The Big BVN’s Unification in Nigeria

The Big BVN’s Unification in Nigeria

The new Central Bank of Nigeria (CBN)’s Global Standing Instruction (GSI) policy is a big unification in the Nigerian lending ecosystem. The CBN has three core reasons for this policy, and they include facilitating an improved credit repayment culture, reducing Non-Performing Loans (NPLs) in the banking industry, and watch-listing consistent loan defaulters. The following types of accounts qualify for GSI: Individual Savings, Current, Domiciliary , e-wallets and investment/Deposit Accounts.

Thankfully, corporate accounts are not included as that would have resulted in a homo sapiens-zation of Nigerian companies where companies become human elements on lending transactions. Yes, every company bank account in Nigeria possibly has a BVN (Bank Verification Number) associated with it and including corporate accounts in GSI would have been troublesome! Premium Times explains the GSI.

Under the GSI, it will no more be possible for a bank customer to take a loan or credit from one bank and refuse to pay back, while continuing to maintain several other accounts in other banks with enough credit balance that could have paid back the debt of the first bank.

For instance, with the new policy, if a bank customer or account holder is granted a loan or credit by a bank (say GTB), and defaults in paying back when the facility becomes due in line with the agreed GSI repayment mandate, GTB can contact any other bank(s) in the country where the defaulting customer holds an account(s) with credit balance that is enough to offset the full value of the loan or credit and recover the loan or credit from there.

For instance, if a customer takes a loan or credit from GTB and defaults in repaying according to agreed repayment schedule, GTB can contact Zenith Bank, Access Bank and First Bank, if the customer has accounts with sufficient credit balances in those banks, and the accounts are linked by his or her bank verification number (BVN), to recover the full value of the loan or credit without any further recourse to the defaulting customer.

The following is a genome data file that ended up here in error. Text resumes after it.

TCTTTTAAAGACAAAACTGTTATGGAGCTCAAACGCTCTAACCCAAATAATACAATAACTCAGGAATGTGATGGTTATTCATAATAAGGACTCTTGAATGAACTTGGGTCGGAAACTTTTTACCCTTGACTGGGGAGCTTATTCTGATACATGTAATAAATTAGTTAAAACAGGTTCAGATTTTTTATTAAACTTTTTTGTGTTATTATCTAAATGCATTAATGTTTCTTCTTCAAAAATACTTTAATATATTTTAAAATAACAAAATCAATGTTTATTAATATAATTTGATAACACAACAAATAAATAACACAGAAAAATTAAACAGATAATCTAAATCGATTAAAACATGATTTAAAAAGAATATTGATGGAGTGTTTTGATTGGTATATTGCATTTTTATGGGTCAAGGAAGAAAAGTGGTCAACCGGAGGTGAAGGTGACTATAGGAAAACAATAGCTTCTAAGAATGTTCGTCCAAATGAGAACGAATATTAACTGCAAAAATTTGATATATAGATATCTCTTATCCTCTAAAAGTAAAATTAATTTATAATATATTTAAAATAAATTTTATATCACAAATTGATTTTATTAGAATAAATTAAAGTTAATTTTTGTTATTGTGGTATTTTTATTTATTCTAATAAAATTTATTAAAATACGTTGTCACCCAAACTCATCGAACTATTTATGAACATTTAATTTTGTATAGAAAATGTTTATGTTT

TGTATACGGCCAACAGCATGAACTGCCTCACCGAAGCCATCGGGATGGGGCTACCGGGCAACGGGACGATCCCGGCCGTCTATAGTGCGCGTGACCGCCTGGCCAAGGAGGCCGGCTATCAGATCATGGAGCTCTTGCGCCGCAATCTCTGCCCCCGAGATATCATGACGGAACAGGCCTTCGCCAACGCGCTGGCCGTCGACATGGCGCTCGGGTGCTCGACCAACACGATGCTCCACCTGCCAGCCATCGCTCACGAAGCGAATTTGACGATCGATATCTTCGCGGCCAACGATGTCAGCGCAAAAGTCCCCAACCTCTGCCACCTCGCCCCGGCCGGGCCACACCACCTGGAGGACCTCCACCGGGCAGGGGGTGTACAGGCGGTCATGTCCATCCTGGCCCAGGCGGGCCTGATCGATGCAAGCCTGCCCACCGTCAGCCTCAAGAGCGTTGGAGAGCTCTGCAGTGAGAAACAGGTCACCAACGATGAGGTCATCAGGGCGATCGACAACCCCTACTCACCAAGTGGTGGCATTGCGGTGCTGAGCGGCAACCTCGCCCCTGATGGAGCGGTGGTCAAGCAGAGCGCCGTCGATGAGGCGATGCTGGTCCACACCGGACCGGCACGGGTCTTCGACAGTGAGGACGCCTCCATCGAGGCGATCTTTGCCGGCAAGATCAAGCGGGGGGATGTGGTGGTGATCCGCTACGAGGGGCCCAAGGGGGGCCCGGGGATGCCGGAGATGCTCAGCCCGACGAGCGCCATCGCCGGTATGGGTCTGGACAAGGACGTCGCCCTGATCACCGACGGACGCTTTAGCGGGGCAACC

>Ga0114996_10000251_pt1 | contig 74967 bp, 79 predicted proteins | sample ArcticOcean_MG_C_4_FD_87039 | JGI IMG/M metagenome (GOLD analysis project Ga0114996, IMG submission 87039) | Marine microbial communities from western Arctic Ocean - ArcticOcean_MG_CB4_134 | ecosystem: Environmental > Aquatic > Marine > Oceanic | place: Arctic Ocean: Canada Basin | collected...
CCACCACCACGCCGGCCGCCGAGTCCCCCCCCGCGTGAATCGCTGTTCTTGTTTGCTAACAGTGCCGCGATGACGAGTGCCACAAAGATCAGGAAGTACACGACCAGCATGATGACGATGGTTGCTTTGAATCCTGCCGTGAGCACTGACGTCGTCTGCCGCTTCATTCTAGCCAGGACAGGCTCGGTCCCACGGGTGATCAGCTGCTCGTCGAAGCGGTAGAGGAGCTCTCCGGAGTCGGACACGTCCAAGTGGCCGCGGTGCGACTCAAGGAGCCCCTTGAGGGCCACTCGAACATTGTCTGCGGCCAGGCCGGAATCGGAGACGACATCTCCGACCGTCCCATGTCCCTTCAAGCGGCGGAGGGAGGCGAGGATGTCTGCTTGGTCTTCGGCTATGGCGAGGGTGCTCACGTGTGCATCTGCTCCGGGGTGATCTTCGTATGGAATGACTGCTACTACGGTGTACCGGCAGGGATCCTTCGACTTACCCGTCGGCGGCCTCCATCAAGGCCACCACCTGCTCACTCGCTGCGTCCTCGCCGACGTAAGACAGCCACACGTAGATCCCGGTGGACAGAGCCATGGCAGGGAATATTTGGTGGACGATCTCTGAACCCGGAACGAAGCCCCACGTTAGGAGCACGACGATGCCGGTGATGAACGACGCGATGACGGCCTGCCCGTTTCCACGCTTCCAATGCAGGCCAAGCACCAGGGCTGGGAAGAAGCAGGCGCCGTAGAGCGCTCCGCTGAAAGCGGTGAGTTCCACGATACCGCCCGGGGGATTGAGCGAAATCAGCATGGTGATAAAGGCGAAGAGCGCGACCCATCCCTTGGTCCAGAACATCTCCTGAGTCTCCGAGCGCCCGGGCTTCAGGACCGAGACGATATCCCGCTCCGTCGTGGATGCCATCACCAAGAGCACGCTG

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6 thoughts on “The Big BVN’s Unification in Nigeria

  1. Thanks, Prof EKEKWE, however I think most loan defaults are with company and business loans , so why is GSI only focused on individual loans.

    Also, extending to joint accounts is not good as it makes Mr B, to be punished for the sin of Mr A

  2. But the type of NPLs that usually cripple banks don’t come from individuals, rather from companies. How many middle-class or poor people in your neighbourhood managed to get a loan from the banks, let alone going home to sleep quietly?

    The bulk of the fictitious loans don’t go to small guys, rather to the big guys via their amalgam of companies; I still don’t see how the GSI would tame that.

    And as for individuals, the major point here would be to watch list serial defaulters, taking their money from any account may not be quite successful, because they can make the withdrawals ahead of time, leaving you with empty bank accounts all round…

    And could this GSI make obtaining loans without collateral possible from commercial banks? If not, we haven’t achieved anything worthwhile with it, other than helping the banks to chase their defaulters around.

  3. This is a one sided policy. Who own the companies? Humans and not ghosts. So, I feel that the policy would only more sense if every bank customer is involved in this whether individual or corporate. Like a commenter opined, NPLs are not from individuals but corporate businesses.


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